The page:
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Old 10-25-2010, 09:43 AM   #13
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Because not paying now and underfunding them allows them to kick the can down the road to become someone else's crisis in the future. Meanwhile they look like heroes for making big promises to public pensioners while not raising taxes in the present.
True, true..... But here in Illinois those of us not personally benefitting from this tactic prefer to think of it as a strategy of the liars and crooks we elect to office again and again.......
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Old 10-25-2010, 10:05 AM   #14
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The total cost of employment is what counts. Whatever the combination of active years, age, retirement years, percentage of salary, and COLA, they should be evaluated on total net present cost and then compared with current market costs for the desired labor profile. .
I'd add that the pension component of the total compensation package should be kept small since it is extremely difficult to reduce pension formulas in the public sector. If demand for some specific job category falls while supply increases, it's near impossible to reduce pension packages but fairly easy to hold salaries constant over time effectively reducing real pay.
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Old 10-25-2010, 10:15 AM   #15
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Agreed. But I'd ask a different followup question to this: Does the "money" have to come in the form of a pension or could it come in higher base pay and/or an "employer match" to something like TSP?
That's a good question. I don't think most people join the military for the pension, so salary is probably more of a motivator.

I also don't know how many have signed up for the TSP. Heck, I don't even know if it's done by default or if people still have to opt in. But the matching has been a popular request for years and the military has yet to work out the enabling legislation.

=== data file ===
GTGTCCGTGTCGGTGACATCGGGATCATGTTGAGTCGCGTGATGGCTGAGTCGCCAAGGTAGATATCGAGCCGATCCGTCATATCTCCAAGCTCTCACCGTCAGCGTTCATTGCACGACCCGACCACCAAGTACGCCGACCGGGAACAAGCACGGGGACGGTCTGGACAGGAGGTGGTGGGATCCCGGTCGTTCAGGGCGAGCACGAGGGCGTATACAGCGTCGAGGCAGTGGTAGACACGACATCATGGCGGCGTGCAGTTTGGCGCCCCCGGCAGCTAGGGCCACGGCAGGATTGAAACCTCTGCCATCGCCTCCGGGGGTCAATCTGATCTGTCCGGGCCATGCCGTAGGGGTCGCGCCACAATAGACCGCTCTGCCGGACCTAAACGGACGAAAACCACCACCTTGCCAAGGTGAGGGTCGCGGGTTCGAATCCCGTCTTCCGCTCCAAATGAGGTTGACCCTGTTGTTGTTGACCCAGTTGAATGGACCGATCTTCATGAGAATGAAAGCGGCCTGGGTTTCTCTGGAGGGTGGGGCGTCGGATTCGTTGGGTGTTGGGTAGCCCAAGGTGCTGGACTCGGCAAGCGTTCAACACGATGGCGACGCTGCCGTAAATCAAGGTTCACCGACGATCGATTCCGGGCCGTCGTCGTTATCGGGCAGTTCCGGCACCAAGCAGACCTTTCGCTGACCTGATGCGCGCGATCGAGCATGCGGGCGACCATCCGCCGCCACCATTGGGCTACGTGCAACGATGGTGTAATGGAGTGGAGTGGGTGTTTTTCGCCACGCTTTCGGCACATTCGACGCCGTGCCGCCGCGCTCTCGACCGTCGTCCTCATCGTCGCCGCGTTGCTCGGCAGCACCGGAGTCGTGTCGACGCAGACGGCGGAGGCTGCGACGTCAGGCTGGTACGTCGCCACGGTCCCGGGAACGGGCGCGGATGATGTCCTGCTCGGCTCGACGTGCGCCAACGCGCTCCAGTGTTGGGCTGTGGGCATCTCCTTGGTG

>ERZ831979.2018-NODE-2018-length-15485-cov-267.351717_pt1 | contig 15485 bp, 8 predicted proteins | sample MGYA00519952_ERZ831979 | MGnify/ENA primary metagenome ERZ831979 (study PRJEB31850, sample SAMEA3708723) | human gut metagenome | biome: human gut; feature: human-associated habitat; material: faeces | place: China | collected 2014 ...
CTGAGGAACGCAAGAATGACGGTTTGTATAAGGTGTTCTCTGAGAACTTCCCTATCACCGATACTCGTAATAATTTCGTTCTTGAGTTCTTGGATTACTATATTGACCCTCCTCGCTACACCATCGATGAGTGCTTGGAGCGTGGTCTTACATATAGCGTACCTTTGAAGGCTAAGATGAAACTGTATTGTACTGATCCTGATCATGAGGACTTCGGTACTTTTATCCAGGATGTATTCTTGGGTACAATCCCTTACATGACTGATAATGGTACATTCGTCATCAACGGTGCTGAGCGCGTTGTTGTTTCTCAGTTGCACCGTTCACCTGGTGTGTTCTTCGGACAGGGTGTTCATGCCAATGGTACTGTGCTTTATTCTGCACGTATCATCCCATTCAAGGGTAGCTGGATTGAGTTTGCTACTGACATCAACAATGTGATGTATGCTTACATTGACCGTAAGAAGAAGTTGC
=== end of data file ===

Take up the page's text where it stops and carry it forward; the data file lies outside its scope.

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I know I personally would rather pay more now and lock in cost certainty than face unknown and possibly crippling liabilities in the future. Probably not possible for all public sector occupations, but certainly some -- especially for occupations where there are private sector equivalents that rarely get the pension deal.
I think the biggest issue here is that, until the new FASB rules were implemented, nobody had to quantify the future liabilities-- let alone have to face them or be held accountable. Now that people have to identify the problems and track them, we can ignore them on a much more informed basis.

Even DoD doesn't complain about pension obligations as much as they complain about the cost of retiree healthcare. I wouldn't be surprised to see retiree Tricare premiums double or even triple in the next 5-10 years.
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Old 10-25-2010, 10:21 AM   #16
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I'd add that the pension component of the total compensation package should be kept small since it is extremely difficult to reduce pension formulas in the public sector. If demand for some specific job category falls while supply increases, it's near impossible to reduce pension packages but fairly easy to hold salaries constant over time effectively reducing real pay.
Business has moved from DB to DC for a reason. No disagreement with what you propose, but I have little confidence in public sector governance. If retirement commitments are fully expensed the cost of of a DB cola pension (at current treasury rates) would be so high that the public would scream for change.

On second thought, maybe we're better off with just DC retirement schemes for everybody but those jobs with high risk profile - military, police, firefighter.
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Old 10-25-2010, 10:26 AM   #17
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Even DoD doesn't complain about pension obligations as much as they complain about the cost of retiree healthcare. I wouldn't be surprised to see retiree Tricare premiums double or even triple in the next 5-10 years.